A similar line of reasoning was used recently by Turkish Prime Minister Recep Tayyip Erdogan to defend Sudanese President Omar al-Bashir against charges of genocide in Darfur. Erdogan heralded Bashir’s innocence, pronouncing: "A Muslim cannot commit genocide."
Here in Turkey, it is the absence of any reminders of what was once a thriving Armenian community that is most striking.
Successive governments have worked to destroy any evidence of Armenian existence — from the obliteration of their churches, libraries and institutes to the crude altering of official Turkish maps and schoolbooks. UNESCO, in a 1974 study, found that out of 913 Armenian historical monuments found after 1923 in Eastern Turkey, 464 had vanished completely, 252 were in ruins and 197 were in need of repair. Where memorials should exist there are instead open fields.
A trip to the "Hall of Armenian Issue with Documents" at the military museum in Istanbul reveals walls of photographs showing the mutilated bodies of Ottoman Turks, yet none of dead Armenians. Images of the long lines of Armenians being herded out of the country, or killed along the way, have no place in this museum.
“There are nasty stories in war times, just as you hear from Iraqis and Afghan people now. However we cannot write history only by relying on personal experiences,” said Cicek. “We should remember all casualties of the war, not only the Armenians.”
When denial is the official policy, speaking against the preferred version of history can come at a price. The shocking assassination of Hrant Dink, beloved newspaper editor and voice for Turkey’s Armenians, by a 17-year-old Turkish nationalist in 2007 had many in Turkey pondering a choice between living in silence and living in fear.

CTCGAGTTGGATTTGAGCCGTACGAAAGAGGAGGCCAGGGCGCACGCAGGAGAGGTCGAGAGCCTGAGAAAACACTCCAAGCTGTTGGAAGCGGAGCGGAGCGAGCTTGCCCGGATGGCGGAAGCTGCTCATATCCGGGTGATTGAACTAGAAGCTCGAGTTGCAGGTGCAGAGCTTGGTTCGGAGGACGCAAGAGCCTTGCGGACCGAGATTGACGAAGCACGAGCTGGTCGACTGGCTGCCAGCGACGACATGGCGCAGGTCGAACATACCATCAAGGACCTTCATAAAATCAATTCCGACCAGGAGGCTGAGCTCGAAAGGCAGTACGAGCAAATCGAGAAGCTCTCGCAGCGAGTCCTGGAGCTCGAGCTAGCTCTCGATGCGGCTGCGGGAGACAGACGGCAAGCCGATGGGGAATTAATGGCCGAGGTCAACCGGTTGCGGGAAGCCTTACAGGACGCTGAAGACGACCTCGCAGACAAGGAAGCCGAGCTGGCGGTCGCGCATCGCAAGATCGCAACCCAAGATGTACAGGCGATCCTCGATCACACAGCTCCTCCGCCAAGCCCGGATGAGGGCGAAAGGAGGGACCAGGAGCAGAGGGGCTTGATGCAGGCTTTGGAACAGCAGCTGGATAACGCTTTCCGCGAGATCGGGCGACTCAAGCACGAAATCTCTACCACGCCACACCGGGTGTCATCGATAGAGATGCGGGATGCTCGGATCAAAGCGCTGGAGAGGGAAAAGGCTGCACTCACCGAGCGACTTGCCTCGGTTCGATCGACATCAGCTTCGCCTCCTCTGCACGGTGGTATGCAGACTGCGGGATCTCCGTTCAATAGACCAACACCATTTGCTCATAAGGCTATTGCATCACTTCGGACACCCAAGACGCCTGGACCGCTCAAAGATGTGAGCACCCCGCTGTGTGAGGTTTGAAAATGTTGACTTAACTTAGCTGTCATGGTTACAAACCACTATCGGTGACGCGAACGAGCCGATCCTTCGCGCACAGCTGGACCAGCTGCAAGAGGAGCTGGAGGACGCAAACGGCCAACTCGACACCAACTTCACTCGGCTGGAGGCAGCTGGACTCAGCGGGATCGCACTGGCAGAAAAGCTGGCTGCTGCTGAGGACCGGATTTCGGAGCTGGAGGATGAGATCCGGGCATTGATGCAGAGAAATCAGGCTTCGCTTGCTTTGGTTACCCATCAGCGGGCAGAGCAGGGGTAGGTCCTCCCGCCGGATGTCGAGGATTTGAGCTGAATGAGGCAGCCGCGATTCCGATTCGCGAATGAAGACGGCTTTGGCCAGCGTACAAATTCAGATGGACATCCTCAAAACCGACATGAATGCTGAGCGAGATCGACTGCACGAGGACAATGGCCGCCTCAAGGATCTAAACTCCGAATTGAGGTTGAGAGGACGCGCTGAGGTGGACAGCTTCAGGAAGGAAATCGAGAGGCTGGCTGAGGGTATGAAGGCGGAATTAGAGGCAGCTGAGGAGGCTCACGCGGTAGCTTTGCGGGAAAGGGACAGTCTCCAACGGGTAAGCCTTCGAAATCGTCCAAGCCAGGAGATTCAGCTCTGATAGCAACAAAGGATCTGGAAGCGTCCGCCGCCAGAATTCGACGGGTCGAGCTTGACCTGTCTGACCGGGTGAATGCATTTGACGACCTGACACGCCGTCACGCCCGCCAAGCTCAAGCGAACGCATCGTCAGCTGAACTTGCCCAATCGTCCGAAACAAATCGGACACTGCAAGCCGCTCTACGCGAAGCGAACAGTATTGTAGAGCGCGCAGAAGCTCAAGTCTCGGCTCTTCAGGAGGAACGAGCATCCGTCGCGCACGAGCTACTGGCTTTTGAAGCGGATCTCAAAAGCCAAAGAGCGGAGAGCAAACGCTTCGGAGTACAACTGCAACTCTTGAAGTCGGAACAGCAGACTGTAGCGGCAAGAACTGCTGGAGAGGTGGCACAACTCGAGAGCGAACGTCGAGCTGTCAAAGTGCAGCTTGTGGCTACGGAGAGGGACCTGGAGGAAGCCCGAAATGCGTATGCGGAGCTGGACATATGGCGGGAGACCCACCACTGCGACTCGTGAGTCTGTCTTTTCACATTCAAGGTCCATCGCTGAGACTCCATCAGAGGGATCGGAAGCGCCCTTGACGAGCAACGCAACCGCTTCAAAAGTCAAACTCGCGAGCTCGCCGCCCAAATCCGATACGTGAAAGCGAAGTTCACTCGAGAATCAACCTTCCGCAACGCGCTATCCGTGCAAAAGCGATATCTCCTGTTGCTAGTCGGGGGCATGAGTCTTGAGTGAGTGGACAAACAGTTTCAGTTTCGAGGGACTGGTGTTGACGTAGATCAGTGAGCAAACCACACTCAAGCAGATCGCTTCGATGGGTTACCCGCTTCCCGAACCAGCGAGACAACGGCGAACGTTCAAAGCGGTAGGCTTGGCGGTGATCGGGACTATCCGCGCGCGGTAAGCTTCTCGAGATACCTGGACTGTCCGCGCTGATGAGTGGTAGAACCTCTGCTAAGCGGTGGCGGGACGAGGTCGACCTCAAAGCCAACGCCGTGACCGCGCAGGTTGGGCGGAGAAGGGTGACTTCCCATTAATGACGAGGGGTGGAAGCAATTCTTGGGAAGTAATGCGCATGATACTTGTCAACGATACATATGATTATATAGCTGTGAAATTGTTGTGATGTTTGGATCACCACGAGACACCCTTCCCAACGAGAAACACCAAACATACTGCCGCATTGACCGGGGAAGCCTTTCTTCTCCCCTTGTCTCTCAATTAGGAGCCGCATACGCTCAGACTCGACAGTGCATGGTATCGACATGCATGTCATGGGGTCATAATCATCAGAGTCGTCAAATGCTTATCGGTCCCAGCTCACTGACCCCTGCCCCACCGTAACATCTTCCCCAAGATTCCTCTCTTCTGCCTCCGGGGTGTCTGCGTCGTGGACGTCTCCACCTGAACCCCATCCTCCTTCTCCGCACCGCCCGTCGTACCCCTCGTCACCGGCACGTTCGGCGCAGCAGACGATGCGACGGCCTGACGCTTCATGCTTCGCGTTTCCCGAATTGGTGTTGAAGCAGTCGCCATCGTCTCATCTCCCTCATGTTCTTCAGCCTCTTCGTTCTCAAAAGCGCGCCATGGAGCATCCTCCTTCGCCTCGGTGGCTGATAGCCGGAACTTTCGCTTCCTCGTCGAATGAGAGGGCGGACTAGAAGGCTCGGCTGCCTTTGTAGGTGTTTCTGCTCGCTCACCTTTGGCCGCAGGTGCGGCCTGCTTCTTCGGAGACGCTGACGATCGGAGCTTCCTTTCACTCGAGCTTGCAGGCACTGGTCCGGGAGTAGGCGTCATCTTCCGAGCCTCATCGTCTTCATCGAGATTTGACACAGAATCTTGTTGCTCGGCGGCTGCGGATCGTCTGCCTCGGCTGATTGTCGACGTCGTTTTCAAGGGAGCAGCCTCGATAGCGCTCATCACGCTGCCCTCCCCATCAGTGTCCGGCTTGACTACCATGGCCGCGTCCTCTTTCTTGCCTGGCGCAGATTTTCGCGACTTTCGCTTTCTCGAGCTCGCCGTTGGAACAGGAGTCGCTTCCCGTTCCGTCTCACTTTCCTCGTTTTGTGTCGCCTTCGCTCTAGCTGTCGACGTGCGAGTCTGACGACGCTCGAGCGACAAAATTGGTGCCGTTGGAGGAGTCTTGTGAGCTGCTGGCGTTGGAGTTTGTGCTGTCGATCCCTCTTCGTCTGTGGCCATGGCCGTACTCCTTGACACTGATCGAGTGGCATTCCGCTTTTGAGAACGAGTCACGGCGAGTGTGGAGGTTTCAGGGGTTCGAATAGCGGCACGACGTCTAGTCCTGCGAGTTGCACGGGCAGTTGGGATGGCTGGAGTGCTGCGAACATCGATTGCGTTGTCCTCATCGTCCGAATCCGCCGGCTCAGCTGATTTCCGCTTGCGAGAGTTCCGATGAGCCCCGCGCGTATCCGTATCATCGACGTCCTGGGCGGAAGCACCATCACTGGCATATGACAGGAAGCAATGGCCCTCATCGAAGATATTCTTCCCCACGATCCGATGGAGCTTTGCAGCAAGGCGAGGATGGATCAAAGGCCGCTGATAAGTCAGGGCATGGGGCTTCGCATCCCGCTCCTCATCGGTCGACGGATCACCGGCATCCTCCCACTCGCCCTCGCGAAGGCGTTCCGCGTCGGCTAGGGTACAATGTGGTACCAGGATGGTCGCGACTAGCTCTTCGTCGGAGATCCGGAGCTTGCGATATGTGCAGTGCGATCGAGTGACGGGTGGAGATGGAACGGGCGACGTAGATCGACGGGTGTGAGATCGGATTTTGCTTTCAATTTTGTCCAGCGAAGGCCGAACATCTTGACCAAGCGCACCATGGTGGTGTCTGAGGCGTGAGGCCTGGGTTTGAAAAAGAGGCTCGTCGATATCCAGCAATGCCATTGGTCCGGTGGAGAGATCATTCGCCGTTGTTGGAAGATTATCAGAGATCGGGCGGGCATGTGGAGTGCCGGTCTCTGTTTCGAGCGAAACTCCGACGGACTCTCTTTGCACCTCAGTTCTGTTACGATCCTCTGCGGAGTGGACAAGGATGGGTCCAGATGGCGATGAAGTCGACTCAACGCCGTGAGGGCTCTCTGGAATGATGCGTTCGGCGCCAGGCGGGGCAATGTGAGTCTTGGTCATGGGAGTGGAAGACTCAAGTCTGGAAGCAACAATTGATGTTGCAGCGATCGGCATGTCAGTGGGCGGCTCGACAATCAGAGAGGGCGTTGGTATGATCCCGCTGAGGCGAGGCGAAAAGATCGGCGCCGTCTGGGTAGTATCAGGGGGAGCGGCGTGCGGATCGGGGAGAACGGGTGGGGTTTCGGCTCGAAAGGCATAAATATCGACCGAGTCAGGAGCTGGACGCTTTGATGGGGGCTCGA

Why, almost a century after the fact, is Turkey so persistent in its refusal to acknowledge a genocide?
“I think that the reason is a mixture of fear of the past, a reluctance to acknowledge guilt on behalf of your fathers and a general concern about the historical effect of such acknowledgment onto the legitimacy of the state,” said Guenael Mettraux, the author of “The Law of Command Responsibility” and representative of defendants before international criminal tribunals. “The very foundation of the state, its legitimacy, is at stake.”
There is, perhaps, an easier explanation: after 95 years of denial it will take real political capital to come forward about both the truth and the cover-up. “It is a web of the government's own spinning, and they may well feel caught in it,” said Smith.
But while Armenians can hardly be expected to set aside their bitter memories, many in the international community are beginning to question the tactic of congressional campaigns. The long-dormant debate over the crimes of Turkey’s past is pushing its way to the surface more strongly than it has at any time since the modern republic was founded in 1923.
Last December, a group of Turkish intellectuals circulated a petition that apologized for the denial of the massacres. "My conscience does not accept the insensitivity showed to, and the denial of, the Great Catastrophe that the Armenians were subjected to in 1915," the brief statement said. "I reject this injustice and for my share, I empathize with the feelings and pain of my Armenian brothers and sisters. I apologize to them."
Just last week, Turkish Foreign Minister Ahmet Davutoglu met with Turkey's Washington-based diplomats to relay orders for the envoys to start “opening dialogue” with certain Armenian Diaspora groups in the United States and Canada.
With Turkey’s budding civil society beginning to question the state’s version of the events, some worry that pressure from Congress could make the truth more elusive by stiffening the resolve of nationalists.
“The attempt to write history with the law is a false illusion that might, if pursued, undermine the quality of justice,” Mettraux said.
Mettraux argues that international criminal law provides for ways to criminalize the conduct of individuals who have taken part in mass atrocities, not for passing judgment on history.
Still, Demirci remembers. Turning towards the window filled with bright sunshine, his movements seem suddenly tired. “I will be here, like always,” he said simply.